Chapter 1 There was No Snow on Huoyi Island 1-1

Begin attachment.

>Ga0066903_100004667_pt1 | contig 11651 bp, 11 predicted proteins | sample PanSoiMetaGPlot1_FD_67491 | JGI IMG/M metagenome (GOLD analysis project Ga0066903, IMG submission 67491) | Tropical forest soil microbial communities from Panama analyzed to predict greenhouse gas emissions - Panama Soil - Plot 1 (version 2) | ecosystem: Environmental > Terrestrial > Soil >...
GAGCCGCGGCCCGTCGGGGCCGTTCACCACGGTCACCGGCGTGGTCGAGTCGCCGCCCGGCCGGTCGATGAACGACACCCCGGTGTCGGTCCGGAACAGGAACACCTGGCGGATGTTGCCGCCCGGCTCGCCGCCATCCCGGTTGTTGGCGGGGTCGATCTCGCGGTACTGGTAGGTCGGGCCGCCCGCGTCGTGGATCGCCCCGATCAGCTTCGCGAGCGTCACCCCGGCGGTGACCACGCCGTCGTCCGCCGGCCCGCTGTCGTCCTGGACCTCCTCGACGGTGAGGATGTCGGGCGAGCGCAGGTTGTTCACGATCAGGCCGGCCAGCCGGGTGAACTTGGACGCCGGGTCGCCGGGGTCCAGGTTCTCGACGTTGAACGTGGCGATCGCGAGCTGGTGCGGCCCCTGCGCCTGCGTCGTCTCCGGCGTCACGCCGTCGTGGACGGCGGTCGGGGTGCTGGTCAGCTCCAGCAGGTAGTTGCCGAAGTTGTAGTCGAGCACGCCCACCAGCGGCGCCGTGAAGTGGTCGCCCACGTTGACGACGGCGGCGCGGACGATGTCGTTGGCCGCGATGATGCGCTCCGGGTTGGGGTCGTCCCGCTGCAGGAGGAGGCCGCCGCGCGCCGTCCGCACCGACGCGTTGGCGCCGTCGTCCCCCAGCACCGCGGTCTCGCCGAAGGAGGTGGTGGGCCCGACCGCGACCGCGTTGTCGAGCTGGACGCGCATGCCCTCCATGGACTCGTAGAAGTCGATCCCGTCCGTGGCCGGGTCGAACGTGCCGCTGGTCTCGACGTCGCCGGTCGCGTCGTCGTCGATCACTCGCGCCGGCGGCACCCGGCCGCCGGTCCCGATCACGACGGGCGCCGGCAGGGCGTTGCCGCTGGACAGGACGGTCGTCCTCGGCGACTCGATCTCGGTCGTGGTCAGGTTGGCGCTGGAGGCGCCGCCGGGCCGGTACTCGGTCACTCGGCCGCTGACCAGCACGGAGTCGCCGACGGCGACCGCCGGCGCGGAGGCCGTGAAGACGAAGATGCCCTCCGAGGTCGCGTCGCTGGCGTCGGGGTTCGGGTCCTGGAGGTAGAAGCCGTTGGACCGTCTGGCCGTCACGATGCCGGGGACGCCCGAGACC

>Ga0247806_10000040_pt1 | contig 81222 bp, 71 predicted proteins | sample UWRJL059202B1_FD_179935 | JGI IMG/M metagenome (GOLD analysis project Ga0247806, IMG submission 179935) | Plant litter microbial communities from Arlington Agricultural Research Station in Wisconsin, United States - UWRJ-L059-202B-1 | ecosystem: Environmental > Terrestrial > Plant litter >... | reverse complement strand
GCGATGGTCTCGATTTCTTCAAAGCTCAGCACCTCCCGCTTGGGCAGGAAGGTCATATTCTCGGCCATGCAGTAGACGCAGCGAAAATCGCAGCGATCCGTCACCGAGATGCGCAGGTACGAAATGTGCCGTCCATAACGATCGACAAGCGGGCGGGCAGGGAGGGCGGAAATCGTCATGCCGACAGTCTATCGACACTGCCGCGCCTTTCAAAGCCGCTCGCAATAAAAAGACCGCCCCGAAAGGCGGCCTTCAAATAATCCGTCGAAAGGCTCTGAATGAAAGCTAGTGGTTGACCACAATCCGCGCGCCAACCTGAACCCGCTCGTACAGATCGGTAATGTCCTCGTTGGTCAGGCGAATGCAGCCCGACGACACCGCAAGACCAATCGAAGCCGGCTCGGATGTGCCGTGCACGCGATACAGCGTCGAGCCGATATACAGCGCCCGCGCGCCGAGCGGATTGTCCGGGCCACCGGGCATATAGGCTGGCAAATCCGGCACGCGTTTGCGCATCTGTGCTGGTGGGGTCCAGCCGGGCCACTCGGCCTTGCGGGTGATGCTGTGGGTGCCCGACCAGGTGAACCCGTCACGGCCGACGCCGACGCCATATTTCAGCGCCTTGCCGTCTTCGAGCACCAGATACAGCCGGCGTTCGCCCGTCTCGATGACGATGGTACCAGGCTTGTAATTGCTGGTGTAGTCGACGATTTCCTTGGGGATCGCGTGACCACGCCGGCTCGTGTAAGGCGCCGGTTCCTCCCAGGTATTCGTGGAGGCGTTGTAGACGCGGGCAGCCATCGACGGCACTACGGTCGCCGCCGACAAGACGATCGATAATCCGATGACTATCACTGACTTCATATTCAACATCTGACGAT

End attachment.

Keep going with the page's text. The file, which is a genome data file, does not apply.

Chapter 1 There was No Snow on Huoyi Island 1-1 Sitting on the seashore of deep purple, watching the sprays kiss my toes, a feeling of desolation suddenly came over me. I climbed to the highest rock to take a better look at the endless water reflecting the bloody rays of the sunset, wondering how the world outside looked. This question had bothered me a thousand times. Were there the same shiny little blue flowers at night? Was there also a big chilly wood? And how about the forbidden areas? Were the people living on the opposite side good and happy? Would they celebrate special days until midnight, too? In fact, was there really a world outside? I sighed slightly because I had no clues as to the answer. I’d grown up on Huoyi Island from birth, and had never left it since. The southwestern winds blew relentlessly every day, and thus the pine trees reached out their branches in only one direction. I never saw a flower wither and fall in the warm place. The little flowers had blue petals and slim white leaves, shedding a ghostly blue light in the air as dusk fell. Of course there were mountains, trees, and rivers. The elders never mentioned the island’s history, nor our ancestors, to us. Our master enjoyed his power over the whole land, and his word was the final decision for all citizens. The six legendary elders backed him secretly, but nobody except for the master himself had seen the six elders. Somehow, their orders spread to the whole island from time to time. People had faith in the master and the elders and nobody dared to raise any questions about their authority, which only brought punishments instead of answers. What we could do, was live a peaceful life here, generation after generation. No doubt, this kind of life was boring. But we had no choice. Without the master’s permission, nobody could leave—including me, Snow Jin, his daughter. So I always went to the seashore alone, and tasted the bitter water by myself. The sun disappeared behind the mountains, and the sky went dark. It was very cold and I chilled. An overcoat knitted with bird feathers embraced me from behind. I turned back; Kuayu stood there. For sure it should be him—who else could there be? He was one of the most capable subordinate of my father, a soldier called “Man of Righteousness,” and the youngest leader of the guards. I said thanks to him. He sat beside me, looking at the peaceful sea without saying a word. The wind blew away the long dark hair on his forehead and his gleaming, cunning eyes, and then he changed his focus to look at me. “How did you know I was here?” “It’s easy to find you ‘cause your brain is quite simple.” He always had a casual air about him after work. “Are you waiting for the Big Fool?” he asked. Big Fool was my older brother, Huanzhe. He left the island to take some mission from my father three days ago. Big Fool liked to bring back some funny things for me every time he had a mission to the outside, so I’d come here to wait. But he seldom mentioned what the outside world looked like. “It’s cold here; you’d better go back.” Kuayu stood up. I shook my head. I was not waiting for Big Fool to come back tonight. I was just bored of the house. The endless nightmares would also visit me if I slept. I’d rather stay here for a little while, even if it meant getting a bad cold later. Kuayu did not insist, because he found something else on the beach. “What’s that?” I followed his voice to find a body. “It’s a person!” I screamed, and ran toward the black shape. Yes, it was a man in rotting clothes. He must have been bitten by some beast. After a long time of being knocked by the water, the wounds were festering now. “He’s still alive,” Kuayu said. We decided to save him, and brought him to the secret hole nearby. We didn’t dare bring him back to the city because saving an outsider would have required the master’s order for permission. My father loved this island and the people living here, but he was not as merciful to strangers. I remembered when I was young, some survivors from a crashed cruise liner begged us to take them in. But he refused them and ordered that nobody should go into the sea to save them or give them any water or food. Finally, all those people died of hunger. Though I thought he was too cruel, I hadn’t had the courage to disobey him. After that, I’d found this hole and made a habit to leave enough water and food for strangers. If any outsider happened to come here, I would hide them in the hole and take care of them, who were usually wounded due to sea accidents. When they became well again I would send them away with a raft. This was a secret between Kuayu and me. Even my brother didn’t know about it. The candle in the hole shone a weak light, but the flowers did help to illuminate the area. The wounded man was wearing strange clothing we had never seen before. His hair was a brownish yellow, and though his face was covered by sea grasses and bloodstains, he was handsome, with pronounced features. His eyes were closed tightly and drops of water dripped down his long, wet eyelashes. The eyes must be beautiful, I guessed. “Hey, now’s not the time to be boy crazy!” Kuayu pushed me lightly, scolding me with a teasing voice. “I look way better than him.” I took a disdainful look at him and continued to handle the wounds of the young man. When I put the medicine on the cleansed wounds, the man suddenly awoke and yelled loudly. He opened his eyes and tried hard to lift his body; I kept the medicine on his wounds and stopped him. “Don’t move; I am nursing your wounds.” He looked at me with doubt, but finally relaxed and allowed me to continue my work on him. “Where is here?” “Huoyi Island. You are safe here. Don’t worry. . .” He suddenly jumped up and pushed me away. Kuayu, who went to bring some water, saw this scene and angrily yelled at him, “Hey, how can you do that to your savior?” Then he murmured to himself, “Looks awful and acts even worse.” The man fell to his bitterness and showed us a fearful look. “My wounds, my wounds were contaminated by poison.” He was trembling when he spoke to me. I guess the medicine was healing, thus he felt some pain. “I get it,” I said with a smile,“but we Huoyi people are immune to any kind of poison.” “Really?” He could not believe it. I nodded. We all freely ate the fruit of the island and nobody had had any ill side effects. But we’d discovered that outsiders died due to eating some of these fruits. “Trust us! We will save you,” I said. Kuayu sighed and left to bring some more medicine for me. “What happened to you? You look like you were attacked by some animal.” I asked him questions to distract him from the pain of his wounds. But he did not answer me. He looked at my skilled workmanship; I caught a deep sorrow in his eyes, though it was hard to understand. He must have suffered through some very bad torture before he came to this island.